Mass of the Presanctified

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Good Friday Holy Communion Service, in red vestments, which since 1955 has replaced the Mass of the Presanctified, in black vestments, at which a priest alone received the earlier-consecrated host, and drank unconsecrated wine into which a small portion of the host had been put

The Mass of the Presanctified (Latin: missa præsanctificatorum, Greek: leitourgia ton proegiasmenon) is a Christian liturgy traditionally celebrated on Good Friday in which the consecration is not performed. Instead, Holy Communion that was consecrated at an earlier Mass and reserved is distributed.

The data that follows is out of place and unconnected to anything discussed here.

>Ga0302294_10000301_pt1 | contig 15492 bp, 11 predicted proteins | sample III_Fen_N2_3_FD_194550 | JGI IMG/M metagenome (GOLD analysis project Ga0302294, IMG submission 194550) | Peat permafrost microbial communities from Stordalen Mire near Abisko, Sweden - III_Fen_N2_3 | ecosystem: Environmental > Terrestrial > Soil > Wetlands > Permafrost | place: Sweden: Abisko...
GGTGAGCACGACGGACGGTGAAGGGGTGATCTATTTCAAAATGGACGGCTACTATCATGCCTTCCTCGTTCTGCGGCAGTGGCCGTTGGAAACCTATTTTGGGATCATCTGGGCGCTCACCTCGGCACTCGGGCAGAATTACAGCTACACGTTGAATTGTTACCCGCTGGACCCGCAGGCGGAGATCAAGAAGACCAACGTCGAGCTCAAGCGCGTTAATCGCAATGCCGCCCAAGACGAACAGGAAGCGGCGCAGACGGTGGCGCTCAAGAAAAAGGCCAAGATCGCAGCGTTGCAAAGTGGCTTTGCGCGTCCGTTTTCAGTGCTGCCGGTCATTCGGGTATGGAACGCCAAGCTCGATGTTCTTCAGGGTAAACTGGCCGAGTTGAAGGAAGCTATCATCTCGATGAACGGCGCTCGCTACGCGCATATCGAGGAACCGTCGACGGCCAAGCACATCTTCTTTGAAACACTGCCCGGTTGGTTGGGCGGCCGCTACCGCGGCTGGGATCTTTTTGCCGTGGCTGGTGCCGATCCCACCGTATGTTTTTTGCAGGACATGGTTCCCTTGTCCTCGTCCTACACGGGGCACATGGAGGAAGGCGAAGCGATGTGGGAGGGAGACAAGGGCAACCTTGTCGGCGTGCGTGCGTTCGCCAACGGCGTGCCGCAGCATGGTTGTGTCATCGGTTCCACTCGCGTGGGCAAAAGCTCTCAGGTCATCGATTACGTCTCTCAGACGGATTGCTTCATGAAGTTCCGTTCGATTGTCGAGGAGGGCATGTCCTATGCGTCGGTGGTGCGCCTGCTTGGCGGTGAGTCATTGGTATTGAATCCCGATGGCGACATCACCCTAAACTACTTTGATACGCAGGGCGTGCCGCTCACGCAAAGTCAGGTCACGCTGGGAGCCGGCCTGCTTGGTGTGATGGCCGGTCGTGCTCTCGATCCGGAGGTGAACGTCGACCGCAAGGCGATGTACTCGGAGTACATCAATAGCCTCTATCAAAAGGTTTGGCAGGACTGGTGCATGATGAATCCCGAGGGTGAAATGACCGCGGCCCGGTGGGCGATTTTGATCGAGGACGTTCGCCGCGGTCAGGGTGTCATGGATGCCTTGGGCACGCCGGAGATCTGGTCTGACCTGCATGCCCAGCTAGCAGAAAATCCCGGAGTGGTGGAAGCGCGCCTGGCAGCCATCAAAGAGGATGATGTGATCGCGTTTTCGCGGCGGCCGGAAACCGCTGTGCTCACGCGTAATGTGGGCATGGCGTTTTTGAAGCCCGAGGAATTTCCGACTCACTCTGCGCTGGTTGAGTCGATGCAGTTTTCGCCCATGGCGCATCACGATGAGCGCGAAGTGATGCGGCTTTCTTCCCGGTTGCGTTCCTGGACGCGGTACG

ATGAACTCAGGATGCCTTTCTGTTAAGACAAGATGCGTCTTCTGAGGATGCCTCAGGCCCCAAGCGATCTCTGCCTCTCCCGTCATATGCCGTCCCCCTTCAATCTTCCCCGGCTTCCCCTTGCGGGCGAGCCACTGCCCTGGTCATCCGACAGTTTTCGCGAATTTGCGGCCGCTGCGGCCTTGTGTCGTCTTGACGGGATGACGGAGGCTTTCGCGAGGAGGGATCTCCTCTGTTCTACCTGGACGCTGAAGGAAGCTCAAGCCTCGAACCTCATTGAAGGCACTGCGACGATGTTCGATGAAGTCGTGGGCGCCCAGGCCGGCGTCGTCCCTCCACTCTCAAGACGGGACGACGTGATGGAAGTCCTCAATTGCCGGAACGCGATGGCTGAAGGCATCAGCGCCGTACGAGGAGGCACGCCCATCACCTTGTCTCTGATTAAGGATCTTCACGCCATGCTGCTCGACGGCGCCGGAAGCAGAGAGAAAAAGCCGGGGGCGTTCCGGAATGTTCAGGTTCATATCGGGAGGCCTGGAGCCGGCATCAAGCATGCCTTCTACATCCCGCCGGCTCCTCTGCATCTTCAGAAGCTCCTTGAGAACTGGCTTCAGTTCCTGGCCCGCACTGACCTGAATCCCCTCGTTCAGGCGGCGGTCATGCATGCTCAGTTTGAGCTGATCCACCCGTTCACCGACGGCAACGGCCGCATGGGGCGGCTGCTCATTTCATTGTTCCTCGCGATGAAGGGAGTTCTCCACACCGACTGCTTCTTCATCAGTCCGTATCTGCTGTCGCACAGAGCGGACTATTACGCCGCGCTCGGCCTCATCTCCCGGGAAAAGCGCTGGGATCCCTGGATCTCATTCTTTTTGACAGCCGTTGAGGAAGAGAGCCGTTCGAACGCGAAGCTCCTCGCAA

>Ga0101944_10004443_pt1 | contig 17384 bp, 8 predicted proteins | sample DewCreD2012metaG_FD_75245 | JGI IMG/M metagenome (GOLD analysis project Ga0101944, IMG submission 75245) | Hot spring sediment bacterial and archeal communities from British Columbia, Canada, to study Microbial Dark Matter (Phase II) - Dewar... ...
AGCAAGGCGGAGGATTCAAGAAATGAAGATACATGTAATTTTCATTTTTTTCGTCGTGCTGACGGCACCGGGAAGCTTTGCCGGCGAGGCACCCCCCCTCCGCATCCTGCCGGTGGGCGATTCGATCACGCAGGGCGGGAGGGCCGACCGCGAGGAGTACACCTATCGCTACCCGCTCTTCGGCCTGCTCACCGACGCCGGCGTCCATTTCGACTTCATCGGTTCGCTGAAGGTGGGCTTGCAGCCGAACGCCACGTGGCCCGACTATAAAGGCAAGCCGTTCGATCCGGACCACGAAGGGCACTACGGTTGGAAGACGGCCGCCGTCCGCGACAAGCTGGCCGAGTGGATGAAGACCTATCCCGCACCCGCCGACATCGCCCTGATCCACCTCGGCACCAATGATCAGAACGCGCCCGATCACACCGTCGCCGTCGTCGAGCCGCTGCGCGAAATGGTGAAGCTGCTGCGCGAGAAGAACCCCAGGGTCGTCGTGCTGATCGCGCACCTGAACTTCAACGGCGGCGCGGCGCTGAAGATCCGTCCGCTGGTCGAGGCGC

The liturgy had developed by the time of the Quinisext Council (Second Trullan Synod, 692). In the Roman and Anglican Rites it is used only on Good Friday, and in some Old Catholic Rites, it is used on both Good Friday and Holy Saturday.

Divine Liturgy of the Presanctified Gifts is used in the Eastern Orthodox Church and those Eastern Catholic Churches which follow the Byzantine Rite only on the weekdays (Monday through Friday) of Great Lent, and on Monday through Wednesday of Holy Week. At each of these Presanctified Liturgies, the Sacred Mysteries (Reserved Sacrament) would have been consecrated the previous Sunday.

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